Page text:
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The Grand Seeks To Restore Downtown LA As Cultural Epicenter

When visitors think about places to visit in Los Angeles, among the first that come to mind are Hollywood, Beverly Hills and the beaches — not downtown Los Angeles.

Downtown Los Angeles is usually an afterthought, Related Cos. Senior Vice President Rick Vogel said.

The Grand Avenue project in Los Angeles

But Vogel hopes Related’s The Grand Avenue Project — when fully built-out — will change those perceptions. 

“Our hope is that the Grand could help restore downtown LA as the cultural epicenter of Los Angeles,” Vogel said. “We want downtown LA to be the first thought on people’s minds when they think of Los Angeles, not the second or third thing.”

Vogel will speak at Bisnow's Los Angeles Construction & Development event Sept. 6.

Designed by legendary architect Frank Gehry, the 3-acre, mixed-use project across the street from the Disney Concert Hall and The Broad Museum will feature more than 200K SF of retail, a 430-seat luxury movie theater, a hotel and a residential tower.

The Grand’s 39-story residential tower will have 436 residential units, with 113 described as ultra-premium units and 20% reserved for affordable housing. The other tower will be a 20-story, 314-room Equinox Hotel with 12K SF of meeting space and ballrooms and 27K SF of restaurants and other amenities.

The massive $1B project is expected to break ground this fall.

“We are in the middle of our financial closing process and the completion of the construction documents and all the permits to start construction,” Vogel said. “We are anticipating a fourth-quarter construction.”

With projects like Circa in South Park, At Mateo in the Arts District and Angels Landing and more skyscrapers and projects being developed in the area, downtown Los Angeles is undergoing a renaissance.

The Grand Avenue Project In Los Angeles

Once known more for its Skid Row, high crime and high office vacancy rates in the 1980s and 1990s, downtown Los Angeles in the past couple of decades has changed as more people continue to move into the area and look for a live-work-play destination.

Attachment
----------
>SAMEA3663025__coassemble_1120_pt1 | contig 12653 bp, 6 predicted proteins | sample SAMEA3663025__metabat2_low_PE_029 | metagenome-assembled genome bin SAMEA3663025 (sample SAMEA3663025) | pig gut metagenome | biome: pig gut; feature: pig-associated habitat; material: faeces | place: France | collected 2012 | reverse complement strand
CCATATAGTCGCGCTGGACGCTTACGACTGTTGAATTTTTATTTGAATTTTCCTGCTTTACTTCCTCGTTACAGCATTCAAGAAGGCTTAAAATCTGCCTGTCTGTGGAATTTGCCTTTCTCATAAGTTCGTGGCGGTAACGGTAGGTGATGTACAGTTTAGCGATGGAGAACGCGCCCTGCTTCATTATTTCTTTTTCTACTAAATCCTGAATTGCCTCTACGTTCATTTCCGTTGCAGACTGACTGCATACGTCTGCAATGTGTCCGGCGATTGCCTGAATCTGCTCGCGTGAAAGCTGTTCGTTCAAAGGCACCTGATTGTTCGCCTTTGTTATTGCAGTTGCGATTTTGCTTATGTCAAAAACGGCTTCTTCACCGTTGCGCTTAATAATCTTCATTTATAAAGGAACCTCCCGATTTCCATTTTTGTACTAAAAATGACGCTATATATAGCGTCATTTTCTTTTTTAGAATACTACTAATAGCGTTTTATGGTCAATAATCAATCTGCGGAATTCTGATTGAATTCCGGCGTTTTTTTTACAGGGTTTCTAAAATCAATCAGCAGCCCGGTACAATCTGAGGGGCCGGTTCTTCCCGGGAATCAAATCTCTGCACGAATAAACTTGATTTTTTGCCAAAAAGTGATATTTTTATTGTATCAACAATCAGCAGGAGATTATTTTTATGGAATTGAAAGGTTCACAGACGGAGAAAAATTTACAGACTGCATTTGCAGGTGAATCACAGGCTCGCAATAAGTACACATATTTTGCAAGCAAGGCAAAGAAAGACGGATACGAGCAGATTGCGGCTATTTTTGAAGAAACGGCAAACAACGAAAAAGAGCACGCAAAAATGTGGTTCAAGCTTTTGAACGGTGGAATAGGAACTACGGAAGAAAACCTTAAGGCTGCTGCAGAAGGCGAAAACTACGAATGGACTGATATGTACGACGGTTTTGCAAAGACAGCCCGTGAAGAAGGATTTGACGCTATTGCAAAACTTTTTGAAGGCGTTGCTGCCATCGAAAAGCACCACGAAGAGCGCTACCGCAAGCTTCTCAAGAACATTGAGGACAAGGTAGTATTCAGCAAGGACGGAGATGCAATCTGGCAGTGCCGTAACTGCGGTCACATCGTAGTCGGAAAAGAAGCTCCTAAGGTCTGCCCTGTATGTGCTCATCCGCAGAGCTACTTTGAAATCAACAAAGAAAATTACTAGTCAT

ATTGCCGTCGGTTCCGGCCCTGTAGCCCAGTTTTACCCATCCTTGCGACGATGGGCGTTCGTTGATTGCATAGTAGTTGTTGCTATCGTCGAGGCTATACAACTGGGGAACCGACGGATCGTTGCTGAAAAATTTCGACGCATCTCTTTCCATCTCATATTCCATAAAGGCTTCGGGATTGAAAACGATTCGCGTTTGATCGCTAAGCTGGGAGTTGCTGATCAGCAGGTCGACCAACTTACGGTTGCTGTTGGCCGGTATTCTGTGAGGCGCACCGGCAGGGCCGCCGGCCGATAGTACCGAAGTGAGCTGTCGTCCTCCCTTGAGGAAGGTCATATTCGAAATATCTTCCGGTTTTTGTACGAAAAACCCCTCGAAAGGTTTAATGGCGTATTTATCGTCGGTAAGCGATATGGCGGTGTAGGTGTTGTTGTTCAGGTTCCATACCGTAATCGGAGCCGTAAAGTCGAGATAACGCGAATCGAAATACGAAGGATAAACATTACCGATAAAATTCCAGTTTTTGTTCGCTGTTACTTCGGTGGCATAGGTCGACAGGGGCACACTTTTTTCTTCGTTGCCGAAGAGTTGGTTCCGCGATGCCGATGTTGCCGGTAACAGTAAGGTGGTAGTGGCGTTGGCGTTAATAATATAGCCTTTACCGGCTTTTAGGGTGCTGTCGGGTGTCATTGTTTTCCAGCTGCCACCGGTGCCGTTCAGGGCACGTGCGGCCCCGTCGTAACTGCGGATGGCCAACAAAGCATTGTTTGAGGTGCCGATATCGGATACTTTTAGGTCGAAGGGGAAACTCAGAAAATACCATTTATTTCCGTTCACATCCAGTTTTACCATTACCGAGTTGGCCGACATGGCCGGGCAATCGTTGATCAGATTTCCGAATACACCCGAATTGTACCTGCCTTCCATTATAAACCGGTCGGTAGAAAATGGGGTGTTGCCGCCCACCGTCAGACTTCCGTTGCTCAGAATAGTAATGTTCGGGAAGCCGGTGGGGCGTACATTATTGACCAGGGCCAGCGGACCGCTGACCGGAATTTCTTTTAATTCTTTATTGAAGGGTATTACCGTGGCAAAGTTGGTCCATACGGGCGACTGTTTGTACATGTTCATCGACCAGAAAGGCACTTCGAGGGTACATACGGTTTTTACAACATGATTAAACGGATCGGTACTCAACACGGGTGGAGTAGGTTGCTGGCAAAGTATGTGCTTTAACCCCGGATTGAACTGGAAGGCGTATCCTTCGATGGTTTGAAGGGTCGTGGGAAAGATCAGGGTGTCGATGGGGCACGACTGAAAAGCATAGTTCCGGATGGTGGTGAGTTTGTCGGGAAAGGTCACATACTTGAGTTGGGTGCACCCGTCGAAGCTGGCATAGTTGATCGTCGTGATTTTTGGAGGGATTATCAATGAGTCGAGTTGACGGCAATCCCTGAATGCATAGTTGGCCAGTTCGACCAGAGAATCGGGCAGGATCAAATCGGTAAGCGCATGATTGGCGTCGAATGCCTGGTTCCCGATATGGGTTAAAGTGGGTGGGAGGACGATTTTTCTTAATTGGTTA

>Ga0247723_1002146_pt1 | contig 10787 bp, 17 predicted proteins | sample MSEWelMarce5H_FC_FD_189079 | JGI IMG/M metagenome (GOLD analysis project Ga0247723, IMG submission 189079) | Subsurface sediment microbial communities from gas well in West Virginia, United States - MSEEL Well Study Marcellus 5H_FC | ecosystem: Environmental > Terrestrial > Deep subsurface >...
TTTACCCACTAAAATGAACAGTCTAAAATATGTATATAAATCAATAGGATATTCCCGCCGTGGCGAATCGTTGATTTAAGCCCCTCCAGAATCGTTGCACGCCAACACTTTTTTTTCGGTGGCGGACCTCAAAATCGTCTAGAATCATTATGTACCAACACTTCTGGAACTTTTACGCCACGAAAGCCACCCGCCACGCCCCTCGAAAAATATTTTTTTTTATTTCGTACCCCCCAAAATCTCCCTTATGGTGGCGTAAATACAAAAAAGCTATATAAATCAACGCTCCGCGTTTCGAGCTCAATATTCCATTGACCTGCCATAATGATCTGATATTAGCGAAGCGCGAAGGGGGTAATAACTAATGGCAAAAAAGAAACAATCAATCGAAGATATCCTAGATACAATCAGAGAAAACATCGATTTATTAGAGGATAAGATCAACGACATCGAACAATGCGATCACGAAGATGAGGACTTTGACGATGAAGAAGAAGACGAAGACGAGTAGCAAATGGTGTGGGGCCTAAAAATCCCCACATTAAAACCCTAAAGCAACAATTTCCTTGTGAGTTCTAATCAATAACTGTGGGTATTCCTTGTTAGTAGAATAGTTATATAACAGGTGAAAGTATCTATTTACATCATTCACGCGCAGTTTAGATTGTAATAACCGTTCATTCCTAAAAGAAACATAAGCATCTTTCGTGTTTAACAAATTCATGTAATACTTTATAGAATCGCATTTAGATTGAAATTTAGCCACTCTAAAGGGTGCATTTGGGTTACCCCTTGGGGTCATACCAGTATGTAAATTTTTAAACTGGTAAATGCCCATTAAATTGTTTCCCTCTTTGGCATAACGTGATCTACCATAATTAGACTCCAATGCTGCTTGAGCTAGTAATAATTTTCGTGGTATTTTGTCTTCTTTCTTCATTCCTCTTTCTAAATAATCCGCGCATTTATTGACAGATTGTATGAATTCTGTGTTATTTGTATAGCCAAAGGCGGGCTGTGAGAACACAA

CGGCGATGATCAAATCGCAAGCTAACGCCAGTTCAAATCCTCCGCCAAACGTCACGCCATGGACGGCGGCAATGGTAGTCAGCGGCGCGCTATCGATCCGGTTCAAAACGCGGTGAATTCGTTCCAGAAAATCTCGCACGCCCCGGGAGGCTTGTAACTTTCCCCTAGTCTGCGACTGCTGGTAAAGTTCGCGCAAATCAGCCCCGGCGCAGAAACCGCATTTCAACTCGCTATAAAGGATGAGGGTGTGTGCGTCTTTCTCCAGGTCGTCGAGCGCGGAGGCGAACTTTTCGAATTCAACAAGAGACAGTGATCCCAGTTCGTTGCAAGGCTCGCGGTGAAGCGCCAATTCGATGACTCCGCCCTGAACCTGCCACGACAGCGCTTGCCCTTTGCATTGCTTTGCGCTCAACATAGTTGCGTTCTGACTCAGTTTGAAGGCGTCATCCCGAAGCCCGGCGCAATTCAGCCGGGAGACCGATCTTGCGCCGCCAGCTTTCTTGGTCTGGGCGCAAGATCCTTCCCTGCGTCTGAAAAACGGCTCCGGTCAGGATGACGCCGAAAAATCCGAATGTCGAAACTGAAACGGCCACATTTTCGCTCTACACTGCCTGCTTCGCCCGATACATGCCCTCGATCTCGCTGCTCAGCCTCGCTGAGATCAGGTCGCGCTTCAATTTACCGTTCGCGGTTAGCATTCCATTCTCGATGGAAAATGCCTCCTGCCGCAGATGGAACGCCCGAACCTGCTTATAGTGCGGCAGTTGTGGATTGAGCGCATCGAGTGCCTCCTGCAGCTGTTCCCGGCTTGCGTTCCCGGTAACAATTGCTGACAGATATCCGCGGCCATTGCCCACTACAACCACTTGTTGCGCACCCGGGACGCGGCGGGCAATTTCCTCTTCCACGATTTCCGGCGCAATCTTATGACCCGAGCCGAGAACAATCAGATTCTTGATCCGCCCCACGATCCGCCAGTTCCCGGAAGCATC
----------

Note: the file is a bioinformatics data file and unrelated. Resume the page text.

The city’s adaptive reuse policy that allowed developers to convert old office buildings into residential units and the development of Staples Center — where the Clippers, Lakers and Kings play — and adjacent LA Live began downtown’s transformation. Then a fundamental shift began to happen as many residents shied away from suburban life, instead preferring to live in an urban core. 

Developers with their retail, residential, hotel and office projects soon followed. Related was first chosen to develop the county-owned site in 2004.

Today, construction cranes and skeletal frames dot downtown Los Angeles.

“What is great with all these projects is that they all play to a different audience with different needs,” Vogel said. “You have flashy high-rises in South Park playing to the sports and entertainment crowd. There are the cool and funky restaurant-goers in the Arts District. Then there’s a lot of renovations happening in the historic core."

“The Grand will not compete with these projects,” Vogel said. “It will be complementary. We want to draw the experience-seekers.”

Vogel said what will make the Grand different is its variety of food and beverage and entertainment offerings.

“We are going to offer the finest collection of full-service restaurants, first-class hospitality experience, and uniquely curated retail and indoor and outdoor entertainment offerings — all of that programmed for a wide range of ages and price points,” he said. 

“We want to give residents of LA and visitors to LA a destination unlike anything else you will see in the city all in one location.”

Here more from Vogel and others at Bisnow's Los Angeles Construction & Development event Sept. 6 at The LA Grand Hotel Downtown in Los Angeles.